In Pawtucket, RI, I was on the bank of the Seekonk River (and quite muddy it was too) searching for a cache. This lovely reflected view of the Slater Mill Historic Site was a bit different from what I saw from the street on the other side.

I discovered the Orti del Parnaso (Gardens of the Parnassus) in Florence six years ago when I went looking for a cache. In it, there is a tree planted to honor all non-Jews who helped Italian and non-Italian Jews escape from the Nazis. The tree is dedicated to Gino Bartali, a champion cyclist who, under the guise of training, delivered documents that aided in escapes by hiding them in the frame of his bicycle.

I had several opportunities to notice this stencil near the cathedral in Narbonne, France because we looked for a cache there so many times (we never did find it). One occasion yielded one of my favorite geocaching stories. Me (while trying to reach a possible hiding place in a wall while perched precariously on a tiny outcropping of rock): “Why am I always the one doing these things?” My friend Catherine: “Because you’re taller and stupider!”

My geo-buddy Mike and I went caching several times around Providence, RI and when I look at photos, I see that a lot of our excursions were at night. This is the Woonsocket Falls Dam. What I remember from this location is that across the street was a food cart that Mike recommended!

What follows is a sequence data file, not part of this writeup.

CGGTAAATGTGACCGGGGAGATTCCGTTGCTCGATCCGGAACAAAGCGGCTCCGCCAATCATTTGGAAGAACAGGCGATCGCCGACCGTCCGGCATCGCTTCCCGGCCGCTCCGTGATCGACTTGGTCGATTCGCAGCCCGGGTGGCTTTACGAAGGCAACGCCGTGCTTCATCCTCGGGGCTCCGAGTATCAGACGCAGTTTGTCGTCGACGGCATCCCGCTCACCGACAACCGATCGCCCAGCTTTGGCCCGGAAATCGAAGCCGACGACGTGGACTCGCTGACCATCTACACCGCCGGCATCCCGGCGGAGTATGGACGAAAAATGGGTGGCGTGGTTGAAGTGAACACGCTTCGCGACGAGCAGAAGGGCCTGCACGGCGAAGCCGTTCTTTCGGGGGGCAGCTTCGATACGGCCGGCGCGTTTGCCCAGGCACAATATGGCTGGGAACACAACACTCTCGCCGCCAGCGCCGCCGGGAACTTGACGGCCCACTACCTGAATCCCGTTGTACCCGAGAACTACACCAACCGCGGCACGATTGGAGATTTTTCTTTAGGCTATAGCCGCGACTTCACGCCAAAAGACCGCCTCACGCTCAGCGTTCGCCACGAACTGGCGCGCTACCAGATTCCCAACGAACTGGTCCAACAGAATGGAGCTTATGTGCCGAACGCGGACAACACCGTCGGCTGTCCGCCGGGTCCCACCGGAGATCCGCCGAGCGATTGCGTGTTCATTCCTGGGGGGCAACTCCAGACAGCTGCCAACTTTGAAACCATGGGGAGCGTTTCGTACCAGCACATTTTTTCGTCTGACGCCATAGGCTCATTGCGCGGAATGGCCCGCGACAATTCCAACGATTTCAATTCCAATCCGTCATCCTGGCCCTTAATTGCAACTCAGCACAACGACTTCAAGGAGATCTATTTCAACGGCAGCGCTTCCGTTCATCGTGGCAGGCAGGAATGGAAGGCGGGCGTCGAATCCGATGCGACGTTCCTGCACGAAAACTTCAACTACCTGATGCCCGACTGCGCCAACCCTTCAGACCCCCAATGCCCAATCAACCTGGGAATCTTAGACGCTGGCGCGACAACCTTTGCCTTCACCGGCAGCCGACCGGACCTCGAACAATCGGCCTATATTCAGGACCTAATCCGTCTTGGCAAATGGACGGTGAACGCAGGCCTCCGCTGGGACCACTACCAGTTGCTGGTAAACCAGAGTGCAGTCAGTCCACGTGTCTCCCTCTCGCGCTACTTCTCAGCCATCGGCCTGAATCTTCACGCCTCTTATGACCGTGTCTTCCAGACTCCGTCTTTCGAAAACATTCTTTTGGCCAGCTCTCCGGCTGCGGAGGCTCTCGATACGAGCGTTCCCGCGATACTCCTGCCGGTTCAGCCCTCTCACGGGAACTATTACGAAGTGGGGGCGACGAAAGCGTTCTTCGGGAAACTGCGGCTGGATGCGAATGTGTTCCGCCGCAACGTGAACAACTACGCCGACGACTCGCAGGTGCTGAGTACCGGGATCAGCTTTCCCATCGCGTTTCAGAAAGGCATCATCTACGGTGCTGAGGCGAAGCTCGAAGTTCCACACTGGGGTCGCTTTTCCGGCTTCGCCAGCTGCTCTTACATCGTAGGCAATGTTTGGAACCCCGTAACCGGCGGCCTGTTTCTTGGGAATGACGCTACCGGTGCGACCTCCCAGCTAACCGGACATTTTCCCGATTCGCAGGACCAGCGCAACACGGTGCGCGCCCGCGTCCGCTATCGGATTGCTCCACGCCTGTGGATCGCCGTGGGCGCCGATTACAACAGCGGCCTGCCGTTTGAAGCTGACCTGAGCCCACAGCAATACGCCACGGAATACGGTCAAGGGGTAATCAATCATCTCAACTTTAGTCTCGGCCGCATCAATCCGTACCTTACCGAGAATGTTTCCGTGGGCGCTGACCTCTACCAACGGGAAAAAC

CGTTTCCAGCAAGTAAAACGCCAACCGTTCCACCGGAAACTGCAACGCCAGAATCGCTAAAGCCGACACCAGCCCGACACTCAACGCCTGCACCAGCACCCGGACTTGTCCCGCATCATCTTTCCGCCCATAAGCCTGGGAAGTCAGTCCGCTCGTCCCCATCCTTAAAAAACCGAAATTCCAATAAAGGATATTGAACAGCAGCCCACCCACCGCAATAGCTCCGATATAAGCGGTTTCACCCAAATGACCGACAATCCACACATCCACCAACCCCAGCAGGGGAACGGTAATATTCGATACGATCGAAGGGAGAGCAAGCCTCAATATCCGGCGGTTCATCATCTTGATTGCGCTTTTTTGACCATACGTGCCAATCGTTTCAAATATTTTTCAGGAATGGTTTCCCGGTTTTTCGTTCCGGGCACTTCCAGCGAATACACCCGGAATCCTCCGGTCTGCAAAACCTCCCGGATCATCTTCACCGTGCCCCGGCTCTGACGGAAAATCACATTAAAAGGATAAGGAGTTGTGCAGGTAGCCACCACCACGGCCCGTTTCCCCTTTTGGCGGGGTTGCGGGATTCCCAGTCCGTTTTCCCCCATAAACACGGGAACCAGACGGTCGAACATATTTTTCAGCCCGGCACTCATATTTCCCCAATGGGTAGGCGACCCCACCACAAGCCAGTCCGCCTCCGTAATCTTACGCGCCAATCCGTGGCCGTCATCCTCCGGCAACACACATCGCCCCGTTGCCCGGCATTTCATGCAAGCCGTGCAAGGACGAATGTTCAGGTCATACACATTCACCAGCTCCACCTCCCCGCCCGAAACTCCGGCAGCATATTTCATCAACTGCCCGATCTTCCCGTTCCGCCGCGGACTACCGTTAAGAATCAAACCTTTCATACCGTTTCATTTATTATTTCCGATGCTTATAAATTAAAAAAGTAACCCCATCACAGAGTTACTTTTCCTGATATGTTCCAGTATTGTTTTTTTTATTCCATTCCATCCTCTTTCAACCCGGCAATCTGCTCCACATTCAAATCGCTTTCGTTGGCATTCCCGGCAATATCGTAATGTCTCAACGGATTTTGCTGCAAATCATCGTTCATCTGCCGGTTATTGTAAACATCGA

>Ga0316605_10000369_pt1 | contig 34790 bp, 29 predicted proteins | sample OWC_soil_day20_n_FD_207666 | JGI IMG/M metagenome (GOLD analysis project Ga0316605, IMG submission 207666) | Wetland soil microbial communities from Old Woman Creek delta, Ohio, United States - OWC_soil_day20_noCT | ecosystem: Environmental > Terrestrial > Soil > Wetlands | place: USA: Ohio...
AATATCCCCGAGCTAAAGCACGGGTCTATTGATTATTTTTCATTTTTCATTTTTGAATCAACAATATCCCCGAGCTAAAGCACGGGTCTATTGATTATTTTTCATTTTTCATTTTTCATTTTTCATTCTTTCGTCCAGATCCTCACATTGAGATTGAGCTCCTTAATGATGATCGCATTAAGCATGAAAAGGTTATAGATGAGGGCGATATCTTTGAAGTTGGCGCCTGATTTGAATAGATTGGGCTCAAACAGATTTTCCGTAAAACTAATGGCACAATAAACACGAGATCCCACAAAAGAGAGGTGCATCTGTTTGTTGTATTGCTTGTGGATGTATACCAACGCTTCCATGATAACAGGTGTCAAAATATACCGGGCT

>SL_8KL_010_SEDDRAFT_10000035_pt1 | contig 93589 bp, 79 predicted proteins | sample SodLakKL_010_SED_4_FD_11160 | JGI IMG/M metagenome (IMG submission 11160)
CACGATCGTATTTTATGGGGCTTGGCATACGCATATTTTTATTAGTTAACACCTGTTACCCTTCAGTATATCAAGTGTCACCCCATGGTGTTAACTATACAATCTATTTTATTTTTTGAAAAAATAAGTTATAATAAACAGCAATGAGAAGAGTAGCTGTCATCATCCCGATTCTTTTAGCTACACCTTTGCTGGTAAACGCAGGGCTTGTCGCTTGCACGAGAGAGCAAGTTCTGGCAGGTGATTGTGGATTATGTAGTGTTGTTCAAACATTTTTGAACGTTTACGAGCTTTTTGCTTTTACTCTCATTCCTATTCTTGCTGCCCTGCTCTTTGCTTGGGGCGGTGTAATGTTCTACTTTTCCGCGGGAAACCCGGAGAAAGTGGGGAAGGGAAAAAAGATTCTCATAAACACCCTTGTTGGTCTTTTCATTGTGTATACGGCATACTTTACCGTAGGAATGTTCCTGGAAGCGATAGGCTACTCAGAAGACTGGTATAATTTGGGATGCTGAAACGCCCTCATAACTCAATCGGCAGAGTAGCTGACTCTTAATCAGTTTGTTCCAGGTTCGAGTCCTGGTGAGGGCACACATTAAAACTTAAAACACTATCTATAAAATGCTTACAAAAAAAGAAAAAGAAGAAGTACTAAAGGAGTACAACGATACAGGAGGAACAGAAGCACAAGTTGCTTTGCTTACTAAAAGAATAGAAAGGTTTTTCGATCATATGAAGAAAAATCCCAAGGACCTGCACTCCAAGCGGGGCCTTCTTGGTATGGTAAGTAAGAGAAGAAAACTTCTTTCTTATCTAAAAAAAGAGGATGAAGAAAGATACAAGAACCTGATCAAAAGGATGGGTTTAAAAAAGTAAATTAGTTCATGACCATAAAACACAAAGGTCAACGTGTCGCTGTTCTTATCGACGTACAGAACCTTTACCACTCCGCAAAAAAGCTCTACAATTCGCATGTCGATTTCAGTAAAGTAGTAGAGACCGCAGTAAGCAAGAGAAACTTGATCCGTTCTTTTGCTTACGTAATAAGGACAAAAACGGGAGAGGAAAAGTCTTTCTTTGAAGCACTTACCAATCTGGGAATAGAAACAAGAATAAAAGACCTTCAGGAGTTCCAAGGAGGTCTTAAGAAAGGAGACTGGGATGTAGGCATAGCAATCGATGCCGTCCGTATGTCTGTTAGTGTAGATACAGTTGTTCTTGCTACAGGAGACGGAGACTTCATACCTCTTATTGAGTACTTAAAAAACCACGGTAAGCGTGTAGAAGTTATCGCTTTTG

I never noticed this emblem on the wall of a building on Piazza Santa Croce until I had to look for it as part of a multi-part geocache. It marks the midpoint of the football pitch created in the piazza for the Calcio Storico matches every June. I’ve never seen a match, but from what I’ve read, the soccer played during these matches incorporates elements of rugby and wrestling.

The cache near this mural is part of a cache series called “DC Hidden Murals.” The mural is called “A Survivor’s Journey” and the dedication reads: “Inspired by true stories of domestic violence, this mural depicts a woman and child’s journey from a painful past to a brighter tomorrow with a myriad of support along the way.”

These iron rings are in the ruins of a fort on Napatree Point in Rhode Island. To reach the cache, I  lowered myself from the upper level of the fort to a stone bench. I couldn’t quite reach the bench, so I had to let myself drop the last several inches. I found the cache and took these pictures and then realized I had no idea how to get back to the top level. On one side, there was a steep drop into trees and brush and I couldn’t pull myself back up the way I came. I finally climbed a ladder, at the top of which was an overhanging iron plate that I somehow managed to crawl around. When I told my brother this story, he said to feel free to text him the GC code so they’d know where to look for the body!